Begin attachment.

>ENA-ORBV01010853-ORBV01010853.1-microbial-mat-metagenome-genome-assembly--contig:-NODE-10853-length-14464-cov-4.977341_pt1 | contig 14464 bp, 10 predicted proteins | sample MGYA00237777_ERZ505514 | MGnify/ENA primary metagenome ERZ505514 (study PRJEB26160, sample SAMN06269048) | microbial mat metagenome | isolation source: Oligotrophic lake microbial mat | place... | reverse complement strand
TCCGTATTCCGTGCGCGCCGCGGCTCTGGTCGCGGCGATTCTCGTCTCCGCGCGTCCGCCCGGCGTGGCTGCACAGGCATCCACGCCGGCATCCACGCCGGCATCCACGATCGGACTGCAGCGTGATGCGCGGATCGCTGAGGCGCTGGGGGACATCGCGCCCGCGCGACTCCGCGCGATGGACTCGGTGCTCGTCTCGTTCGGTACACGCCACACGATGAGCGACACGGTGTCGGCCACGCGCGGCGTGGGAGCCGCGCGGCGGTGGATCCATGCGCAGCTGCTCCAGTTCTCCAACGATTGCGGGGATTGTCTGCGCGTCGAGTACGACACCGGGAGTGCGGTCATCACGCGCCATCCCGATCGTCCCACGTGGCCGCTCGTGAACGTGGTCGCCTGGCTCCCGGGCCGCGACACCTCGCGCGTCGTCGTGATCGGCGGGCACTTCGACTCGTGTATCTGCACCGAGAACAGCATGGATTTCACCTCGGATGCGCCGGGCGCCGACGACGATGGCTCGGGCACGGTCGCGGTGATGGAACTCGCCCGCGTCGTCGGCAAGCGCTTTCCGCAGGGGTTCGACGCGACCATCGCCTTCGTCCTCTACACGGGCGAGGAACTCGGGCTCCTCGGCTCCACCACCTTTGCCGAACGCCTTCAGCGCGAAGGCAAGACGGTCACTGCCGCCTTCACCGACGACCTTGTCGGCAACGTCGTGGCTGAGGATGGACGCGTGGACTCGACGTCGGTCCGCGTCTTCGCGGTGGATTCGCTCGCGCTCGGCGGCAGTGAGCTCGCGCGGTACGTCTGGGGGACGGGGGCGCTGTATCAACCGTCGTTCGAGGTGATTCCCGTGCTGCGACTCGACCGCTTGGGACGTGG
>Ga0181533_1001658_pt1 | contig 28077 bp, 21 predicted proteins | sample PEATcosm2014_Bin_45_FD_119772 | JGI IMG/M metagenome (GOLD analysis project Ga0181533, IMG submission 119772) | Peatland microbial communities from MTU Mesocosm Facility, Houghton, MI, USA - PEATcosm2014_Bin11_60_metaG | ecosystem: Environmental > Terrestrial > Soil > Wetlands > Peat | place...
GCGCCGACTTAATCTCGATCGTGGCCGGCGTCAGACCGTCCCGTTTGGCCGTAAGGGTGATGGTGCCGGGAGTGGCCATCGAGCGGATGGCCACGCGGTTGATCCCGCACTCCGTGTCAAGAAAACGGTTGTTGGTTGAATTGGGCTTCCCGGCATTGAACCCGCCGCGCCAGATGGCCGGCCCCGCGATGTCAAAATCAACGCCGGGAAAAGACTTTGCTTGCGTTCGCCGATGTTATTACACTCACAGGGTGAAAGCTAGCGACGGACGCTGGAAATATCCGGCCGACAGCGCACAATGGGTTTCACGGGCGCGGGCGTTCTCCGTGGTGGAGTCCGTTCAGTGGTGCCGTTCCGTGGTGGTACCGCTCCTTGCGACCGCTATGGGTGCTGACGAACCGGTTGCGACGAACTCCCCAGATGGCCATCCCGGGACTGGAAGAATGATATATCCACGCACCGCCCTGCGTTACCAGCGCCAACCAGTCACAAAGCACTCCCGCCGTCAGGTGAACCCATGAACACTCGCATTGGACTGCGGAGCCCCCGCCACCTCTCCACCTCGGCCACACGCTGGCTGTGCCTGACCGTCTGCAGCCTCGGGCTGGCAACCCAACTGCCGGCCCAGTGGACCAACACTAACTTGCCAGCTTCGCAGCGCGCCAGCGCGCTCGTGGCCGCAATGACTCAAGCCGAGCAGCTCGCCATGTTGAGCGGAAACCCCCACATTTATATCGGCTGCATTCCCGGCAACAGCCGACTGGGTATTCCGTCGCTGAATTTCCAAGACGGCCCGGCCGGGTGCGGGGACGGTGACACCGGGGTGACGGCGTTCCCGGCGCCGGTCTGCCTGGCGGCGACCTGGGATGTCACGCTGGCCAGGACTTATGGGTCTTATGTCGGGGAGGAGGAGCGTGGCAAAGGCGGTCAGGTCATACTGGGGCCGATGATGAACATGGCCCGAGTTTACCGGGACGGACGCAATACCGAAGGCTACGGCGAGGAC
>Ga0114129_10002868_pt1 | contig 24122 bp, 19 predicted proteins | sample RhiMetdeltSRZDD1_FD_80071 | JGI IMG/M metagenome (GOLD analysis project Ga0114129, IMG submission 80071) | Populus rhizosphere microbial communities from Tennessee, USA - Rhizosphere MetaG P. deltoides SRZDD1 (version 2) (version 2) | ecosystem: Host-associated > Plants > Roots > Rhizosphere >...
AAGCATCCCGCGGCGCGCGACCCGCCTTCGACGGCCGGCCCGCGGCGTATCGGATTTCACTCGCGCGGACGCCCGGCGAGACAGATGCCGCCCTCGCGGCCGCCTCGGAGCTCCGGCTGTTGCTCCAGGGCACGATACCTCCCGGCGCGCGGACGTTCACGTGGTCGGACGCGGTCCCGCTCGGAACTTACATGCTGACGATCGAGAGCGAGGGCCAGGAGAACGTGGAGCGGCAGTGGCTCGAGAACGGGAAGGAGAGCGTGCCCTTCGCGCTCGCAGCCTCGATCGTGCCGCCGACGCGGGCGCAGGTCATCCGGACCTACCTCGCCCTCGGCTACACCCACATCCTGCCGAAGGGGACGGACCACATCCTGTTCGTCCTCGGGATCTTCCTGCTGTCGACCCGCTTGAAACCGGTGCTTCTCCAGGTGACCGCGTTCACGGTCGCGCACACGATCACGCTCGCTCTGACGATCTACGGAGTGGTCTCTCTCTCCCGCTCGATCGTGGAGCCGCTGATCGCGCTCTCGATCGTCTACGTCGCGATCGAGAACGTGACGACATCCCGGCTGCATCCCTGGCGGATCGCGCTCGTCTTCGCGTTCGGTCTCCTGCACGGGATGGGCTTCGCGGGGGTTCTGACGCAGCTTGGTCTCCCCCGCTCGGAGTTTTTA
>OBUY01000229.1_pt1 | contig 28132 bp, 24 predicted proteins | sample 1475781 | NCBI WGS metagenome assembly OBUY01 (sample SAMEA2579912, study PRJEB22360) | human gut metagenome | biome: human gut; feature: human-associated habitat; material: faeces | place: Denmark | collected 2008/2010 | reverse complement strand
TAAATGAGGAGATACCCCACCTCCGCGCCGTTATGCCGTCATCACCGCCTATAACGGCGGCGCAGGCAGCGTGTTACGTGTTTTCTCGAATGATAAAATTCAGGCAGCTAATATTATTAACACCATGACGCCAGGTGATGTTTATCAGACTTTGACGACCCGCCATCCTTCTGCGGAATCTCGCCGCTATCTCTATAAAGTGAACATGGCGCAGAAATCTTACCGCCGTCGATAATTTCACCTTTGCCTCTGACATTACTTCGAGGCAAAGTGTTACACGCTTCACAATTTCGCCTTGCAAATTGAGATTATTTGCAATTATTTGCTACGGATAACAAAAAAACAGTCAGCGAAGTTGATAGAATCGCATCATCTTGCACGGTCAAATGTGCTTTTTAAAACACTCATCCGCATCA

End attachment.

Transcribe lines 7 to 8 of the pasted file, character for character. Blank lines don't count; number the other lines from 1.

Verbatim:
>OBUY01000229.1_pt1 | contig 28132 bp, 24 predicted proteins | sample 1475781 | NCBI WGS metagenome assembly OBUY01 (sample SAMEA2579912, study PRJEB22360) | human gut metagenome | biome: human gut; feature: human-associated habitat; material: faeces | place: Denmark | collected 2008/2010 | reverse complement strand
TAAATGAGGAGATACCCCACCTCCGCGCCGTTATGCCGTCATCACCGCCTATAACGGCGGCGCAGGCAGCGTGTTACGTGTTTTCTCGAATGATAAAATTCAGGCAGCTAATATTATTAACACCATGACGCCAGGTGATGTTTATCAGACTTTGACGACCCGCCATCCTTCTGCGGAATCTCGCCGCTATCTCTATAAAGTGAACATGGCGCAGAAATCTTACCGCCGTCGATAATTTCACCTTTGCCTCTGACATTACTTCGAGGCAAAGTGTTACACGCTTCACAATTTCGCCTTGCAAATTGAGATTATTTGCAATTATTTGCTACGGATAACAAAAAAACAGTCAGCGAAGTTGATAGAATCGCATCATCTTGCACGGTCAAATGTGCTTTTTAAAACACTCATCCGCATCA